Drew Phillips, Staff Writer
This past general election highlighted a disregard of rules, laws, and norms from both major party candidates. The greatest violation however, was that of an institutional electoral principle: the moderating effect of the general election.
Pundits and politicos speculated, that following the primaries, both candidates would move from their fringier primary positions on issues and realign to centrist positions that tend to attract more moderate voters—as they usually do. Perhaps this did not occur because Americans are too disillusioned by our political system to make the candidates pay for their polarized positions. Or, maybe this principle didn’t kick in because of the cannibalistic nature of both parties these days. Mrs. Clinton was perceived to be forced left on her platform to pick up Sanders voters necessary for a general election win. At the same time, Mr. Trump was forced to stick to some particularly unsavory and unorthodox policy prescriptions he laid out during the Republican primaries to re-energize a majority white, male coalition, which needed to turn out in full force for him to have a chance at winning. It could be that this principle didn’t kick in simply because this was an oddity of an election year, which was highly unpredictable on multiple fronts—a notion which is certainly possible, but one I don’t find probable; this year’s anomalies seem to be indicative of a larger trend away from moderation.
To consider what moderation truly is, I looked back to a New York Times opinion piece written by David Brooks leading up to the 2012 re-election of Barack Obama. In the piece, Brooks notes that a moderate does not commit herself to “an abstract idea,” but instead holds dear her country’s way of living “and the animating principle behind that way of life.” In America, Brooks suggests, this animating principle is that “we are a nation of immigrants dedicated to the American dream—committed to the idea that each person should be able to work hard and rise.”
I cannot think of a more relevant quote for the way our current political dialogue operates. The two ideas within this sentence should be read in concert, but in our newly anointed tradition of cherry-picking points to fit our current political narrative, it seems all too easy to envision a liberal using the “nation of immigrants” section to oppose President Trump’s policies, and equally simple to picture a conservative backing the “work hard and rise” portion to oppose some social justice initiative. This is problematic because we are creating an environment in political dialogue where one must pick sides; something that looks a lot like how a conversation would go between two followers of different religions trying to convince each other of their view’s legitimacy. In the simplest sense, this environment is tribal, it creates false choices and politicizes otherwise apolitical topics.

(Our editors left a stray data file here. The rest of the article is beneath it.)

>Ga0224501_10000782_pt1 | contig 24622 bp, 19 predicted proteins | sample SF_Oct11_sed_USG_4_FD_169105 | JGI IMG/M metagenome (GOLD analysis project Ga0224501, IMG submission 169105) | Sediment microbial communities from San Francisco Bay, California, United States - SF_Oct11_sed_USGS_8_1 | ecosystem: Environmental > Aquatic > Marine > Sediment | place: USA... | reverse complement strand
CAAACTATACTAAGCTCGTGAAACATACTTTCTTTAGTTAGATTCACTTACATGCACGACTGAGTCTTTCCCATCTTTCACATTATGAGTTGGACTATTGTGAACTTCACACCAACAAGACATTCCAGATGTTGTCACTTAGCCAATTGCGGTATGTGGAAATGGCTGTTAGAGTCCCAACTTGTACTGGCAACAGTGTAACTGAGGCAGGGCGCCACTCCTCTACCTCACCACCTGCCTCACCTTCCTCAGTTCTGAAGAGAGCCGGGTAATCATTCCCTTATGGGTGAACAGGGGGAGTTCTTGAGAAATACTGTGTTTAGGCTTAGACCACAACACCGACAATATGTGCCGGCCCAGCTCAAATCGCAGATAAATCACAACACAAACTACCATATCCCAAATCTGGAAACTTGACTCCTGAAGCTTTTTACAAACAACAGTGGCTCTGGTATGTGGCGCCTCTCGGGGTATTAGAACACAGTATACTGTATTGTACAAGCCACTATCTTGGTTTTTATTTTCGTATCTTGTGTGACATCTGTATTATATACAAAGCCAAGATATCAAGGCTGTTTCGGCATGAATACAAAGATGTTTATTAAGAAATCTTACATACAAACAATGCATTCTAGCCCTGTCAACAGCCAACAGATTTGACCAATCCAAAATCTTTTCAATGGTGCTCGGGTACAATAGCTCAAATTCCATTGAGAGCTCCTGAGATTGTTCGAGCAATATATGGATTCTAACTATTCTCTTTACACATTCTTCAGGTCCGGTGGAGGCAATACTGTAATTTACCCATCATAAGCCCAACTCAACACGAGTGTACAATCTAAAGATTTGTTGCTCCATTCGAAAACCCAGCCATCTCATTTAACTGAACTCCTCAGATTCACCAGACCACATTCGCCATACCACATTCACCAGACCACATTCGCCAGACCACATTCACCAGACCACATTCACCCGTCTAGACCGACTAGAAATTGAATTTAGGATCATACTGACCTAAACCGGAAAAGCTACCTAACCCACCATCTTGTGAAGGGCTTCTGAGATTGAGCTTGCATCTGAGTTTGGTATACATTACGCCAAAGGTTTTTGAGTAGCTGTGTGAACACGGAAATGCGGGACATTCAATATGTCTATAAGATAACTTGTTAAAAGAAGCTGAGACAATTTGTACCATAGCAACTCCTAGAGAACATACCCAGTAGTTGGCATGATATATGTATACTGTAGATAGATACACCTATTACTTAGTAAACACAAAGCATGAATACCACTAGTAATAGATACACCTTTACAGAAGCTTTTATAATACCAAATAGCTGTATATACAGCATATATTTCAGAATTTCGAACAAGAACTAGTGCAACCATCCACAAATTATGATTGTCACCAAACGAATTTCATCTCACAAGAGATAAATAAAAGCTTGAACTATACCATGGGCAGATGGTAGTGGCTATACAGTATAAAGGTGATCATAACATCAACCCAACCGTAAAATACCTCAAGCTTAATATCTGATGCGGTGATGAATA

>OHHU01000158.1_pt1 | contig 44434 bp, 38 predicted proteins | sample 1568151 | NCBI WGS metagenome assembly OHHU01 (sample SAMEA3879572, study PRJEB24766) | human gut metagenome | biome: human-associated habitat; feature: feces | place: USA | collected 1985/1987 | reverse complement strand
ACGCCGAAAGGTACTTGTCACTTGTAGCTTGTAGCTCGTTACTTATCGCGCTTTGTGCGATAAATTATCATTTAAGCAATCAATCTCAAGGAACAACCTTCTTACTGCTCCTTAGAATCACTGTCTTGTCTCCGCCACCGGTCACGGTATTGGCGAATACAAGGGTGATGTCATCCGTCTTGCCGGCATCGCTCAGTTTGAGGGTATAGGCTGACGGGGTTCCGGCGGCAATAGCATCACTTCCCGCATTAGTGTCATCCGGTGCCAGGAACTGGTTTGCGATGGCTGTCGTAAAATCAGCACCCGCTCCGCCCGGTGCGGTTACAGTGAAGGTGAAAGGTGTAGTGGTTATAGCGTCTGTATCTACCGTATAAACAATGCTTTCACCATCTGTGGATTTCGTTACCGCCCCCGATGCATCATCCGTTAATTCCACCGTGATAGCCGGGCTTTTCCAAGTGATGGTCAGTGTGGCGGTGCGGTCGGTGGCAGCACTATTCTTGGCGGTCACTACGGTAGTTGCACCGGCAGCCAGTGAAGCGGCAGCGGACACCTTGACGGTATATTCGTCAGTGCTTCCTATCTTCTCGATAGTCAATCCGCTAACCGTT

Our representatives then come to embody these tribal allegiances. As we saw in the general election, when we stick to our tribes, regardless of circumstance—which Brooks warns against—a slippery slope can develop. You may then encounter situations where even though Mr. Trump is the personal antithesis of nearly everything you stand for, he’s allegedly a Republican, your party picked him as their nominee, and it would be political suicide for you as a representative to disavow him. Or on the other side of the spectrum, Mr. Trump ends up winning on a platform of nothing less than the equivalent to a slap in the face for progressives everywhere, and you, the good Democrat you are, decide to oppose everything he puts his name on over the course of the next four years. Neither of these scenarios, both of which have occurred over the last few months, reveal a healthy political climate.
Perhaps instead, as a principled Democrat or Republican, but most of all, a principled American, you would realize that there is a more productive middle ground. As Brooks puts it: “There are no ultimate solutions. The moderate tries to preserve the tradition of conflict, keeping the opposing sides balanced. She understands that most public issues involve trade-offs. In most great arguments, there are two partially true points of view, which sit in tension. The moderate tries to maintain a rough proportion between them, to keep her country along its historic trajectory.”
The way to foster moderation is to reward it in Congress and statehouses everywhere. Moderates need to organize and become a political bloc, and then most importantly, turn out in primaries and general elections — just like so many other interest groups have done throughout electoral history. As it stands now, moderates are the most underrepresented group of people in American politics.
The best solutions our society has found to problems over time have usually been those that form under the pressure of opposing interests. They have checks and balances built into them and they are connected to our country’s “animating principles,” rather than whatever flavor of the month ideology happens to be in charge in D.C. These are the solutions that keep the most citizens satisfied and they come from the citizens themselves, exercising moderation. Solutions that advertise deviations away from our American foundations tend to not be fixes at all, but instead, increases in arbitrary power–part of what got us in this mess in the first place.